Recordkeeping, Regulatory Developments

Court Asked to Block OSHA’s Suspension of Electronic Recordkeeping Rule

Three public interest groups have petitioned the U.S. District Court for the District of Columbia to order OSHA to lift its suspension of portions of its rule requiring employers to electronically submit to OSHA certain information about injuries and illnesses that occur in their workplaces. According to the petition before the court, OSHA suspended the requirement to submit the information without providing the public the opportunity to comment on the action as required by the Administrative Procedures Act (APA).

electronic reporting recordkeeping filing

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Employee Identities Protected

Issued under the Obama administration, the Improve Tracking of Workplace Injuries and Illnesses Rule (May 12, 2016, Federal Register (FR)), or Electronic Reporting Rule, required covered establishments to submit to OSHA, by July 1, 2018, the following:

  • OSHA Form 300—a record of each recordable employee injury and illness; called the log
  • OSHA Form 301—a supplementary incident report that provides additional details about each case recorded
  • OSHA Form 300A—an annual summary report derived from information in the log.

In the final rule, OSHA stated that with “the information obtained through this final rule, employers, employees, employee representatives, the government, and researchers may be better able to identify and mitigate workplace hazards and thereby prevent worker injuries and illnesses.” OSHA further stated that it intended to post the establishment-specific injury and illness data it collects on its public website and that it would make publicly available all the fields collected in OSHA Forms 300, 300A, and 301. The agency added that it did not intend to post any information on the website that could be used to identify individual employees.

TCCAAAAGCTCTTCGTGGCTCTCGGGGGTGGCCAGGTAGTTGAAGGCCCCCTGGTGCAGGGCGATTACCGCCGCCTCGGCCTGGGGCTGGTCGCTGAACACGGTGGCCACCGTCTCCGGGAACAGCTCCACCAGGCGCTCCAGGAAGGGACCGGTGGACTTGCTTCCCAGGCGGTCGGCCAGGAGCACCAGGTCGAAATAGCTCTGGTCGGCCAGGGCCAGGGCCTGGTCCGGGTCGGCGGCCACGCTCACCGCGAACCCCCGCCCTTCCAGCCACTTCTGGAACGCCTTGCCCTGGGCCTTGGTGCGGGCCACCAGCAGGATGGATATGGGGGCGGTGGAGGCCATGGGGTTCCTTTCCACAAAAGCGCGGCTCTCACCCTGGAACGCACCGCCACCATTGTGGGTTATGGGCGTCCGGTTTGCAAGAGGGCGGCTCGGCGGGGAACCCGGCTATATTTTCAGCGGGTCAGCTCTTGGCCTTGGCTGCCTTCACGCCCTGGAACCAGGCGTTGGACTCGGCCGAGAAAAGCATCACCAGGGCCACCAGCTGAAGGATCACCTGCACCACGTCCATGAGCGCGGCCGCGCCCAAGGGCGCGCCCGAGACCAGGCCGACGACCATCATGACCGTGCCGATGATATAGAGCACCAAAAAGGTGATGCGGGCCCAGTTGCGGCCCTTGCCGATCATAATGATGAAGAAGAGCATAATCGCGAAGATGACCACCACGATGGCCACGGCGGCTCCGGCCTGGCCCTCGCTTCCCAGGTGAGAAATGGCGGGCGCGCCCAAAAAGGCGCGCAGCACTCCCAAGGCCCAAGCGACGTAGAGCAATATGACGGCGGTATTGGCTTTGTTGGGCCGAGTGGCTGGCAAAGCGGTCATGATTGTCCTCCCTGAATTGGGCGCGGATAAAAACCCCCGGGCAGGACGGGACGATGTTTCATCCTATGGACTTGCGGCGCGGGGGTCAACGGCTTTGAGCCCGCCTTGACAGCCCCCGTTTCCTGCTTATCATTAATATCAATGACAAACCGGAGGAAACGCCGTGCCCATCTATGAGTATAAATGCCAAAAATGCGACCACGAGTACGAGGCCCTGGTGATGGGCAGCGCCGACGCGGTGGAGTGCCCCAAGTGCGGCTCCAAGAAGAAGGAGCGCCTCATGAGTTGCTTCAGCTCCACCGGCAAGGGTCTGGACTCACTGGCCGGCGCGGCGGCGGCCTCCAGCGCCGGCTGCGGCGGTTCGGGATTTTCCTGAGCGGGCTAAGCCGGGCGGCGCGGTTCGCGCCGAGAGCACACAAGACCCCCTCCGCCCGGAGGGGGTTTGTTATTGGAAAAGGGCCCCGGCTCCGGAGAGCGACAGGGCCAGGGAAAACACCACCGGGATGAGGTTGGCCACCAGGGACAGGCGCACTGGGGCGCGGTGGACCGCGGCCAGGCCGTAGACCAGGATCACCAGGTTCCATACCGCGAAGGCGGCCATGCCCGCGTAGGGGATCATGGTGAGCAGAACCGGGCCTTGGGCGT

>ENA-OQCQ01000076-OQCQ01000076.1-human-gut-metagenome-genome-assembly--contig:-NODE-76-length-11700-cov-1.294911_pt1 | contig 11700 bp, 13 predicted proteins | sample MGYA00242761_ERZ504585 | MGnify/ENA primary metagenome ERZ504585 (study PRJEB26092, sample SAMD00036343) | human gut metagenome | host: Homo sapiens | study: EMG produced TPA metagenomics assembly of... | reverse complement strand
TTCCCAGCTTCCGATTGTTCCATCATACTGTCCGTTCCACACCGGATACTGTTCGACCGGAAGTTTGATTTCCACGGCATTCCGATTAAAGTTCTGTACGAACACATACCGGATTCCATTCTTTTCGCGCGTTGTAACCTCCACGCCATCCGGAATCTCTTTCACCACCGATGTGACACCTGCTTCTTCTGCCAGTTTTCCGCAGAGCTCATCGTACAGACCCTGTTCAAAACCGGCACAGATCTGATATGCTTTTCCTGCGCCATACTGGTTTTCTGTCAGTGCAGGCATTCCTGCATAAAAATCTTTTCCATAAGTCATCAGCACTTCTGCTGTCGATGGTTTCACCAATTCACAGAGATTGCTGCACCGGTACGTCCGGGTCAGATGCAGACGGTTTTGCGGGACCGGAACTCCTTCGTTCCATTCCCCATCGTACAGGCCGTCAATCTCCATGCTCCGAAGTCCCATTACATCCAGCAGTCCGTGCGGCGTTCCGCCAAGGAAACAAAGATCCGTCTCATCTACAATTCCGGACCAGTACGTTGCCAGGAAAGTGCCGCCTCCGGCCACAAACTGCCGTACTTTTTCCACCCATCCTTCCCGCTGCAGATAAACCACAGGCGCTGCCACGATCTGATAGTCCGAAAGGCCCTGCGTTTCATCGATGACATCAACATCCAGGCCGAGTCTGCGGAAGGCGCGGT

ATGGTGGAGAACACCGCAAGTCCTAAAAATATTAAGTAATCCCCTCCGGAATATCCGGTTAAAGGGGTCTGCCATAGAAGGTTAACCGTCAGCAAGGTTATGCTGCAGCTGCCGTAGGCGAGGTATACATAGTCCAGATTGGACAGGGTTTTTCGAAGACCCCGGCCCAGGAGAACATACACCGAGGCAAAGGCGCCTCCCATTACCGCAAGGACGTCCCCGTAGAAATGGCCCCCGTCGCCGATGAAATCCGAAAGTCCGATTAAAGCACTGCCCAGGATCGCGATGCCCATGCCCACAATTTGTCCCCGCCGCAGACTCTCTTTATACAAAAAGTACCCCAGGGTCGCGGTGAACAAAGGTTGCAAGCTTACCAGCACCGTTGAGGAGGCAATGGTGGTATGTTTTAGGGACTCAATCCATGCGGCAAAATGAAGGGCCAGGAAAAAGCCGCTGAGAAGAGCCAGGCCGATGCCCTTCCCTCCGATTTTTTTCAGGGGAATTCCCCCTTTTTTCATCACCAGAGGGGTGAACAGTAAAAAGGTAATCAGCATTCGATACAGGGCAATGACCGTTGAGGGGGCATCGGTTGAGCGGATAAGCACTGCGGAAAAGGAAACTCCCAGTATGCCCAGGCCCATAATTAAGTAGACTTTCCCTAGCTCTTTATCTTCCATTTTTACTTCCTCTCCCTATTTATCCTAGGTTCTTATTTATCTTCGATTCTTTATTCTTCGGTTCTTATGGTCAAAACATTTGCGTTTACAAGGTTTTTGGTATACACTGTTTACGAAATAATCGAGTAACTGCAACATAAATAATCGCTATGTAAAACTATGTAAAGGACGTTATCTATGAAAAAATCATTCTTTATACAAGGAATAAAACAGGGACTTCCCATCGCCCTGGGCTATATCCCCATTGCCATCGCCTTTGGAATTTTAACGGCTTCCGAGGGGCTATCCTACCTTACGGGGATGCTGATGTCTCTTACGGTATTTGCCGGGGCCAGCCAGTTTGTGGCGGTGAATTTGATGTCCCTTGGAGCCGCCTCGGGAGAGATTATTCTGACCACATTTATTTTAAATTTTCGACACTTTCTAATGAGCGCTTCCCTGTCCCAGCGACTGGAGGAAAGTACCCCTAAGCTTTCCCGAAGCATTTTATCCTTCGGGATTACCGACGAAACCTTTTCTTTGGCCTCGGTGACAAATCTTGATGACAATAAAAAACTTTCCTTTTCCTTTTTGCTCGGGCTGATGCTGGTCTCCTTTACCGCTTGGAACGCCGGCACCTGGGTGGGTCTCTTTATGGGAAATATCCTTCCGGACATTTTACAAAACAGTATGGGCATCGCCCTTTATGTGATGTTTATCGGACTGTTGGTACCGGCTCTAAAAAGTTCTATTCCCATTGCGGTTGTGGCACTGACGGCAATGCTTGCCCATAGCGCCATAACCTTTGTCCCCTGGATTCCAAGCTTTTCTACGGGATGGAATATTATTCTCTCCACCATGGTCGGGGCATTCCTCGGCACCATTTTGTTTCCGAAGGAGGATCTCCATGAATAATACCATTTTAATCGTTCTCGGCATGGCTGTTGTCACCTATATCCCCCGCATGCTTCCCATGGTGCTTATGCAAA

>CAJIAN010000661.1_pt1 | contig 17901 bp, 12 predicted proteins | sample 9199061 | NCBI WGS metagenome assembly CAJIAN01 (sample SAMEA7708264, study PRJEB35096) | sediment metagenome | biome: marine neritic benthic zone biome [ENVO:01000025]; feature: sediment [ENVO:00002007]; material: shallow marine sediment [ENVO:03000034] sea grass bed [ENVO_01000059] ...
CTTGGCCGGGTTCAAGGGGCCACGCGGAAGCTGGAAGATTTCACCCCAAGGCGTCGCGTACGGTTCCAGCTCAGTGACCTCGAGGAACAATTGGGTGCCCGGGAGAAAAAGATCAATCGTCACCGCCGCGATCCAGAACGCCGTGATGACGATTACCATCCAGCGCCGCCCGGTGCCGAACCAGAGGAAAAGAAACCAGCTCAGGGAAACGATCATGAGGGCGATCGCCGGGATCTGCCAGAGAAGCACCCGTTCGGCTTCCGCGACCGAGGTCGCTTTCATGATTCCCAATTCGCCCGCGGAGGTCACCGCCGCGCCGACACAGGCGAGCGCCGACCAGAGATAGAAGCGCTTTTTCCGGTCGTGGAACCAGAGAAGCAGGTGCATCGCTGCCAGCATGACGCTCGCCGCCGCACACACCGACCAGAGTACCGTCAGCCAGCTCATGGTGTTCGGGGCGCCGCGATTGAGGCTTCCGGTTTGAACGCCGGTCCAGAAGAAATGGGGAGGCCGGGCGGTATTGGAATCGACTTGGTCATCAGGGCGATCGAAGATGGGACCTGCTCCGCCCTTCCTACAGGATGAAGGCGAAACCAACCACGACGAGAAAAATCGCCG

Suspension Announced

In May 2018, OSHA announced the suspension of the July 1, 2018, deadline for the electronic submission of 2017 OSHA Forms 300 and 301. OSHA stated that it would not accept Form 300 and 301 information at this time and also that it would issue a proposed rule to reconsider, revise, or remove provisions of the Electronic Reporting Rule, including the collection of the Forms 300/301 data. The Agency said it was proposing to remove the requirements to protect workers from having their personally identifiable information disclosed under the Freedom of Information Act (FOIA). On July 30, 2018, OSHA issued a notice of proposed rulemaking, reiterating its intention to end collection of OSHA Forms 300 and 301. The public comment period on the proposal ends September 28, 2018.

Plaintiff Arguments

The plaintiffs’ request that the court order OSHA to implement the reporting rule in its entirety is based on two arguments.

First, the APA generally requires agencies to give interested individuals notice and the opportunity to comment before promulgating rules and also empowers courts to hold unlawful and set aside agency actions taken without observance of procedure required by law. Here, “there is no question that the Electronic Reporting Rule is a substantive rule that required notice-and-comment rulemaking,” state the plaintiffs. OSHA’s notice proposing to eliminate the requirement that establishments submit Forms 300 and 301 in the future does not excuse the agency’s unlawful suspension of the Electronic Reporting Rule’s July 1, 2018, deadline without engaging in notice-and-comment rulemaking, the plaintiffs continue, and emphasize that OSHA’s provision of notice-and-comment procedures after the suspension does not cure the failure to provide them before the suspension.

Second, the plaintiffs contend that OSHA’s action was arbitrary and capricious based on what it did not consider. “Specifically, OSHA failed to acknowledge the benefits of the requirement that covered establishments submit their 2017 OSHA Forms 300 and 301—that is, the reasons why it thought the Electronic Reporting Rule appropriate in the first place—let alone explain why it now assigned those interests less weight,” state the plaintiffs. “Put simply, OSHA entirely failed to consider an important aspect of the problem.” Furthermore, say the plaintiffs, OSHA does not explain why covered establishments’ submission of 2017 Form 300 and 301 data in accordance with the July 1, 2018, deadline would have any effect on OSHA’s ability to reconsider or revise the rule.

The plaintiffs asked the court to order OSHA to require and accept the Form 300 and 301 submissions as specified in the Electronic Reporting Rule within 30 days after the September 7, 2018, filing of the petition.

The petition to the district court is at